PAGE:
Approaches for Calculating Learning ROI
Before a CLO can calculate the ROI of corporate learning, he or she must ensure that the organization’s learning initiatives are linked to business goals. A good first step is to identify what matters most to the CEO and board of directors with regard to learning metrics. Consider how two large companies link corporate learning to business objectives:
At Ingersoll Rand, learning programs are co-designed with business leaders. First, the business goal is articulated. Then the necessary knowledge and behaviors are identified. Based on this information, training designers present business leaders with different learning options. A business sponsor selects the solution which provides the best value and business relevance for the company (Hartley, 2012).
The CLO at Agilent Technologies uses both operational and strategic metrics to evaluate learning initiatives. Operational metrics are quantitative in nature. Examples include training dollars per participant, total training dollars spent, and hours of training per employee. These metrics are collected to ensure that time and resources are spent well. Strategic metrics focus on the organizational impact of learning initiatives. Some strategic metrics are quantifiable, while others are not (Hartley, 2012).
To ensure that learning ROI is credible, it is important to isolate the effects of the training program on business results. This can be a major challenge for many organizations. ASTD and i4cp found that 52 percent of survey respondents felt that isolating how learning affects business results is a high or very high barrier (Patel, 2010).
A study by the ROI Institute identified several best practices for isolating the impact of learning on organizational results. The most frequently used technique was participant estimates, followed by manager estimates, control groups, and trend line analysis (Phillips, 2011). To illustrate the use of participant estimates, consider the scenario where a sales team takes a selling skills course and after six months, sales revenues have increased 15 percent. Although other factors were in play during the same period, such as promotions and commission increases, the sales team is the most credible group to articulate how the different factors contributed to the increase in sales.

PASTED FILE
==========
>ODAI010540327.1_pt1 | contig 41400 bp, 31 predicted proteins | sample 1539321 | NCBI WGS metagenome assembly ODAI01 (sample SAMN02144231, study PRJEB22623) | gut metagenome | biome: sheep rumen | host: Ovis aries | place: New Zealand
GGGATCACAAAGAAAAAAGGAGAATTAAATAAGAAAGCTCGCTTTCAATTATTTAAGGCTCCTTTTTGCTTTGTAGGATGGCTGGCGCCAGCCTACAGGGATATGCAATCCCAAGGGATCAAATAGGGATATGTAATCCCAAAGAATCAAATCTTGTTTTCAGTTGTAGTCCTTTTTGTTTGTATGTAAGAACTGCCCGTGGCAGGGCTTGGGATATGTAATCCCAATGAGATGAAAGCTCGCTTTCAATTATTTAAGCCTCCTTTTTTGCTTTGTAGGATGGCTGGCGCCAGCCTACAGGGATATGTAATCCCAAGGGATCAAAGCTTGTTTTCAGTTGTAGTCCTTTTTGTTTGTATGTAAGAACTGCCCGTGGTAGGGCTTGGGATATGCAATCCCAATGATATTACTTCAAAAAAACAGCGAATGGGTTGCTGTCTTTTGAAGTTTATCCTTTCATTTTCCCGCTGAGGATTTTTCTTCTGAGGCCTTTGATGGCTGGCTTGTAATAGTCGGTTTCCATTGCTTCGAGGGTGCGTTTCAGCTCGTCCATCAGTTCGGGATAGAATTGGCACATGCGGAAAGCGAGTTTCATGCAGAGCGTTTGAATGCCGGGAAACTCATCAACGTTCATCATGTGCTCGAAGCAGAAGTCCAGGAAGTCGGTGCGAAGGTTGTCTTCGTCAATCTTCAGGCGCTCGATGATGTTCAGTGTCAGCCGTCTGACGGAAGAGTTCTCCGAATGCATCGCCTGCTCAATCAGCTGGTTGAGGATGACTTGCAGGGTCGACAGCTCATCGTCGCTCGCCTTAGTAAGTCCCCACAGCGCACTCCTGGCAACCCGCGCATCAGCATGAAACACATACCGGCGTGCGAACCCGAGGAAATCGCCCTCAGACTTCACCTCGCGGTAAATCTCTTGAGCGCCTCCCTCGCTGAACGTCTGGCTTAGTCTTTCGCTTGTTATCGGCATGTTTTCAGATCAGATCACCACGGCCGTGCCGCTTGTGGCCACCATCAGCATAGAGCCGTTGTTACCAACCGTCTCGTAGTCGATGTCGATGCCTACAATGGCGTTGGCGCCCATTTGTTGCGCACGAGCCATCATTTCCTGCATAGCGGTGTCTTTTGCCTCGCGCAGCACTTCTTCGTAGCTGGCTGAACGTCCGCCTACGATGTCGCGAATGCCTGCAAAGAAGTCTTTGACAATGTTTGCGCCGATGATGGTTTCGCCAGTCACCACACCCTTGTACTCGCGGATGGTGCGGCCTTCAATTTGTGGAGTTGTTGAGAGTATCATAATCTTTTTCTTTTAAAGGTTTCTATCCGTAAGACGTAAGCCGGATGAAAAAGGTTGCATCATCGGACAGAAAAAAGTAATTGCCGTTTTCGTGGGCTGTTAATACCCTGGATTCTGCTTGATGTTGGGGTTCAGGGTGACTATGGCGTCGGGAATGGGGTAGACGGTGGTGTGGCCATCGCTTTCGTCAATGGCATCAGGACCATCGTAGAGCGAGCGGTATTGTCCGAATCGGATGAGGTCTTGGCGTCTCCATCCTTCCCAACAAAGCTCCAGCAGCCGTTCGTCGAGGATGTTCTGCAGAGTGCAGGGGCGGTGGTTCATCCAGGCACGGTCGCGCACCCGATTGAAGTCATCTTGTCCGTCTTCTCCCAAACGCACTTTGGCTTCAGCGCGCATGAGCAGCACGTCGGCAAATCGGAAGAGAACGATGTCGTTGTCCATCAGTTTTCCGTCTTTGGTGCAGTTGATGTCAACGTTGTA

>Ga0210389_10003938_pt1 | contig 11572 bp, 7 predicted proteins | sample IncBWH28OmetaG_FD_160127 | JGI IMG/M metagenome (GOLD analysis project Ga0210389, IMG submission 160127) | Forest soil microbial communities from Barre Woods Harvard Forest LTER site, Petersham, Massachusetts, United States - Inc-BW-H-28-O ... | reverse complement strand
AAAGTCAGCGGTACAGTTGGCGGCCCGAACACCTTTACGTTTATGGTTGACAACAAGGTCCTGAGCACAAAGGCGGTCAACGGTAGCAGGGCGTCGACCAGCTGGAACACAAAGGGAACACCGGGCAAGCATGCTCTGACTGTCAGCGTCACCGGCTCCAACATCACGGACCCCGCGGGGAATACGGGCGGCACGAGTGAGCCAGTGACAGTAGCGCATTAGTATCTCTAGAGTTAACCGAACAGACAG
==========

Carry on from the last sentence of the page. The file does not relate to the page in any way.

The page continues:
When isolating the impact of training, multiple approaches may be equally credible. In this case, it is a good practice to use the method that generates the lowest ROI. This reasoning will resonate with the CEO and CFO (Phillips, 2011).
The ROI Process Model is a useful framework for determining the value delivered by corporate learning initiatives. As outlined in the table below, its steps can be mapped to the Kirkpatrick/Phillips Model which is familiar to many corporate learning professionals.
|ROI Process Model|
|Evaluation Planning||The corporate learning team develops and reviews the objectives of the program and connects the program to broader business objectives. The team develops evaluation plans and baseline data for the learning program.|
|Data Collection||Data collection during program satisfies Levels 1 and 2 in the Kirkpatrick/Phillips Model. Data collection after program satisfies Levels 3 and 4 in the Kirkpatrick/Phillips Model.|
|Data Analysis||The corporate learning team:
|Reporting||The corporate learning team creates an impact study.|
Source: “Moving from Evidence to Proof.” T+D, August 2011.
Generally speaking, the return on corporate learning can be determined most rapidly in project-specific environments. For example, a business team brings a project specific challenge to the learning and development group. The trainers create courses that are customized to address the issues. If the project is a success, the organization can measure direct cost savings as a result of the learning activities (McCrea, 2009).